post #30 of 49
I am probably in the minority here, but i had episiotomies both times and they were not that bad. I honestly don't remember the reasoning behind eithee one (only that by that point in time both times i was ready to be done and whatever reason she gave me seemed okay at the time (even though ahe knew my prwference going in was to tear vs. being cut). Afterwards i questioned it and was upset that i allowed it to happe. Both labors were unmedicated and relatively fast (2-3 hours for dd and 6 for ds). Healing from the epi was honestly the worst part of the entire birth with dd, but in the general scheme of epi healing stories, was not bad. It took about a weekor so. The epi was ds took 2-3 days before i forgot about it.

Jess---during both pregnancies i read a ton of natural birth stories. Ina Mae has already been mentioned but i had another one that was called "adventures in natural childbirth" or something along those line...i have been meaning to look for it this time around. My preparation was always to read the stories of all the successful natural childbirths and that strategy worked for me.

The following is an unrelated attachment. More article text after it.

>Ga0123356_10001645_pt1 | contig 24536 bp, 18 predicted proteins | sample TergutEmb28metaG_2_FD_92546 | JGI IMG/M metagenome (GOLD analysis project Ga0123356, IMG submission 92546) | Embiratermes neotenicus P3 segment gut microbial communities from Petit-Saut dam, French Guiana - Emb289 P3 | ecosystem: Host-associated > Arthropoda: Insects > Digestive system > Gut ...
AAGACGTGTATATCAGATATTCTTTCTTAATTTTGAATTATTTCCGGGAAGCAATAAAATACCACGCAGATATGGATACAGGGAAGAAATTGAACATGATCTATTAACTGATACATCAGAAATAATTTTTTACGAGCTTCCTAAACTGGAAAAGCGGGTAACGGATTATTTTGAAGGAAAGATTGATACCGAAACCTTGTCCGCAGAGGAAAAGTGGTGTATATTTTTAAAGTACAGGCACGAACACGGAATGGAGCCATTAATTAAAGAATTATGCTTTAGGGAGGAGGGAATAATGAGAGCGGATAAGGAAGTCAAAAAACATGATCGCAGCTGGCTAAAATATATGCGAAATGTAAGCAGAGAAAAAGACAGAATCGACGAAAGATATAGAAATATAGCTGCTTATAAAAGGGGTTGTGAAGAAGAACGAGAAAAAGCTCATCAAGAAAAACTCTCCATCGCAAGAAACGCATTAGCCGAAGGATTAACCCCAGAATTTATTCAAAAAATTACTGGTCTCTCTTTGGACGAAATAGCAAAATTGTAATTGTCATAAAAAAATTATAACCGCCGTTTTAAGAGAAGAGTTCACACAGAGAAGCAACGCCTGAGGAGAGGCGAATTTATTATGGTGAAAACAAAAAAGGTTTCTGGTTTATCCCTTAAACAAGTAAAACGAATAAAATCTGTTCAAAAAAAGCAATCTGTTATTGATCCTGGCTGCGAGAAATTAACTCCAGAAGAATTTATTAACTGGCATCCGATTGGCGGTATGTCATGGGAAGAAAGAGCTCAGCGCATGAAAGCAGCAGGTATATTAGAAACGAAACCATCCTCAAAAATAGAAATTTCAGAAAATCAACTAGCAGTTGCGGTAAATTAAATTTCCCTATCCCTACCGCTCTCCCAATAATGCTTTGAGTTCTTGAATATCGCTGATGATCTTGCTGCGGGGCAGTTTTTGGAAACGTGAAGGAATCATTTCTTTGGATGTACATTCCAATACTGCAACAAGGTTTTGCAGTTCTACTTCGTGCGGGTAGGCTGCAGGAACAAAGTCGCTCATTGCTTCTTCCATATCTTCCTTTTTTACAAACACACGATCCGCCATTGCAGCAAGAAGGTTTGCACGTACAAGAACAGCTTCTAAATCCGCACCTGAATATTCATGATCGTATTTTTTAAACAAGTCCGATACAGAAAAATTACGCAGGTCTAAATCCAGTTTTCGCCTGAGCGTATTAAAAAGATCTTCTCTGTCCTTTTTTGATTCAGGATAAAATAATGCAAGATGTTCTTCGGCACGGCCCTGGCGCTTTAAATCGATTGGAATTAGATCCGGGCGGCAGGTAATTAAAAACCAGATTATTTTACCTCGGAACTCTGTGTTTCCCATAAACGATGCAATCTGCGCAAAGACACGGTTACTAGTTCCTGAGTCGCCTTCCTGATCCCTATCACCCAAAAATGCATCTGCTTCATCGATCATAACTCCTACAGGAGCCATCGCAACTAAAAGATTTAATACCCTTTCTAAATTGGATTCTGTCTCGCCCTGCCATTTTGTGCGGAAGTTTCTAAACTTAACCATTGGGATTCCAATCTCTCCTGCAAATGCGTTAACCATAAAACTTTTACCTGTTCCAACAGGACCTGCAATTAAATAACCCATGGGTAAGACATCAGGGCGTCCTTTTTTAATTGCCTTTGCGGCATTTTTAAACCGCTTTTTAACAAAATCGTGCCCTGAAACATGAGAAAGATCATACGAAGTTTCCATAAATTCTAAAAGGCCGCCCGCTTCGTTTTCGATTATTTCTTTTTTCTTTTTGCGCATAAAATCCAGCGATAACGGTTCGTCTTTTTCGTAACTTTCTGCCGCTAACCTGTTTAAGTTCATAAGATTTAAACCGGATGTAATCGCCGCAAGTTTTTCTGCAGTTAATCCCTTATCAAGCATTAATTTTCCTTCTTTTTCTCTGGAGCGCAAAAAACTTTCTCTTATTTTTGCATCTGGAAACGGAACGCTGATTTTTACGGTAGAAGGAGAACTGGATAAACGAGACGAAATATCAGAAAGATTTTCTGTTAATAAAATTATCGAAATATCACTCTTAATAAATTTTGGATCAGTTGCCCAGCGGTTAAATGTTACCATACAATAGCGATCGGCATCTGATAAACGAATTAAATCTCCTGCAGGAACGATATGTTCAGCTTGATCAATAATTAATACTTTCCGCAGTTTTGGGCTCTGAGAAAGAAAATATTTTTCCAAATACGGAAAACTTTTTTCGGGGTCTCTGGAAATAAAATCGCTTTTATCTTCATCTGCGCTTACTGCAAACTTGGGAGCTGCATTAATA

post #31 of 49
Quote:
Originally Posted by JessNP View Post
On the other hand, I think a lot of it is fear of the unknown. Having never experienced it personally, makes it frightening. I am definitely going to buy Ina May's book. It sounds like it has helped a lot of people. I need to have faith in my body's innate ability to do this! heartbeat.gif